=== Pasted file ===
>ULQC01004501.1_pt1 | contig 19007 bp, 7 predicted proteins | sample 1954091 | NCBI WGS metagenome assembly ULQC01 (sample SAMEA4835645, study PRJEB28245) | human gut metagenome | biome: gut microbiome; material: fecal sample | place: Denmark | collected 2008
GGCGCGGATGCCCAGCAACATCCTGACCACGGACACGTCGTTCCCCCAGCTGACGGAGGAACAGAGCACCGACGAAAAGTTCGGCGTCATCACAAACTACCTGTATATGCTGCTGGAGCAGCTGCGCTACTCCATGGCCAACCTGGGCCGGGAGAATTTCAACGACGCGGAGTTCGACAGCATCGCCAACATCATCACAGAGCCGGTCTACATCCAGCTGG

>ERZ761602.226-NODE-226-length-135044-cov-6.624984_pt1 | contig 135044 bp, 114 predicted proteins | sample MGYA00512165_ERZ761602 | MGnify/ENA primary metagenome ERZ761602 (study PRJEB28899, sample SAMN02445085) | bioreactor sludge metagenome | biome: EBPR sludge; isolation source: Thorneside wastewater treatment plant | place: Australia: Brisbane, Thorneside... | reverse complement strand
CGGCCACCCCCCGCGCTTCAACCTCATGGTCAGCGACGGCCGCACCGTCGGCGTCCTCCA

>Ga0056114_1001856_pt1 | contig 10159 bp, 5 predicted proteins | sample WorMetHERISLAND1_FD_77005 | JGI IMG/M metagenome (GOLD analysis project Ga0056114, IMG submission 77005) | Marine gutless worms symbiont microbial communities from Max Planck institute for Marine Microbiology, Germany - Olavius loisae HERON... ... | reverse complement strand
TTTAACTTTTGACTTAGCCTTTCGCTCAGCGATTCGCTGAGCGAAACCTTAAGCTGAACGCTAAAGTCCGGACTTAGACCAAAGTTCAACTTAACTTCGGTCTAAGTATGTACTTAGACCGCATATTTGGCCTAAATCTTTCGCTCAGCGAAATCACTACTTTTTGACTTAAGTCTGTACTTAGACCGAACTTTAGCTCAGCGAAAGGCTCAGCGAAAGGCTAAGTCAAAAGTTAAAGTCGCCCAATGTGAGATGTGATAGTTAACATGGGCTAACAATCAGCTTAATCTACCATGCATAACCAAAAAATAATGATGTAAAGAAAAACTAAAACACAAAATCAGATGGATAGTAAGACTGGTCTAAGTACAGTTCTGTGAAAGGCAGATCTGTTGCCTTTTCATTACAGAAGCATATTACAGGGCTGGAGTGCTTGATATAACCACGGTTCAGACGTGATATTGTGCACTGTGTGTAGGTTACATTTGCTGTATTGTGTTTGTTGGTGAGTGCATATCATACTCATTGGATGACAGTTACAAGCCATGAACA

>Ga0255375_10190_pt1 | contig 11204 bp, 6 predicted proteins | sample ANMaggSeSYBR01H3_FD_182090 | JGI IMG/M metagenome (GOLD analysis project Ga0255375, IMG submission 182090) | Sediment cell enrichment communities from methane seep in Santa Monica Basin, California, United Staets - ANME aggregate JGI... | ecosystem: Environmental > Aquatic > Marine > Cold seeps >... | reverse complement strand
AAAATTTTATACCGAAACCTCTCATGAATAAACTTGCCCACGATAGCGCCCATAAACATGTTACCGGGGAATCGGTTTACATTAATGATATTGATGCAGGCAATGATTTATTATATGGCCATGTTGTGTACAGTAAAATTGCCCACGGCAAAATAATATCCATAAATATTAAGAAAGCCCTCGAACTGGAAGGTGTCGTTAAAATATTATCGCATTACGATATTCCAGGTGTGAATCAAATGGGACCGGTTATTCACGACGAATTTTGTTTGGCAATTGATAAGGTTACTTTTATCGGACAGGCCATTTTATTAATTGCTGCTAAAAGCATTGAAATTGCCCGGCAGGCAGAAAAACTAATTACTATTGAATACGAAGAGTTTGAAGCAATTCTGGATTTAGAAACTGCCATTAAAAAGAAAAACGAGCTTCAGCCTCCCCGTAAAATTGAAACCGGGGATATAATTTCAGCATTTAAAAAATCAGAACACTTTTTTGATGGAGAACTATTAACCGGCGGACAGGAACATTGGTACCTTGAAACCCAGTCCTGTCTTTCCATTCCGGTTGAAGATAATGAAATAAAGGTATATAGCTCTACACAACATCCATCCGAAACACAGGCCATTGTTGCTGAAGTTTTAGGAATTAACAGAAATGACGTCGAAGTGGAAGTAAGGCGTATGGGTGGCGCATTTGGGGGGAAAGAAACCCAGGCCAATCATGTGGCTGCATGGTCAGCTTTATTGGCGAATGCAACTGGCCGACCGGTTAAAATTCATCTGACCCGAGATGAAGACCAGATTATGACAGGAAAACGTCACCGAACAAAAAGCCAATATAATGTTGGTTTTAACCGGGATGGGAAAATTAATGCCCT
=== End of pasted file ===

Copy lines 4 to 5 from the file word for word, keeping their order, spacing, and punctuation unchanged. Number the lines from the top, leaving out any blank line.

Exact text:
CGGCCACCCCCCGCGCTTCAACCTCATGGTCAGCGACGGCCGCACCGTCGGCGTCCTCCA

>Ga0056114_1001856_pt1 | contig 10159 bp, 5 predicted proteins | sample WorMetHERISLAND1_FD_77005 | JGI IMG/M metagenome (GOLD analysis project Ga0056114, IMG submission 77005) | Marine gutless worms symbiont microbial communities from Max Planck institute for Marine Microbiology, Germany - Olavius loisae HERON... ... | reverse complement strand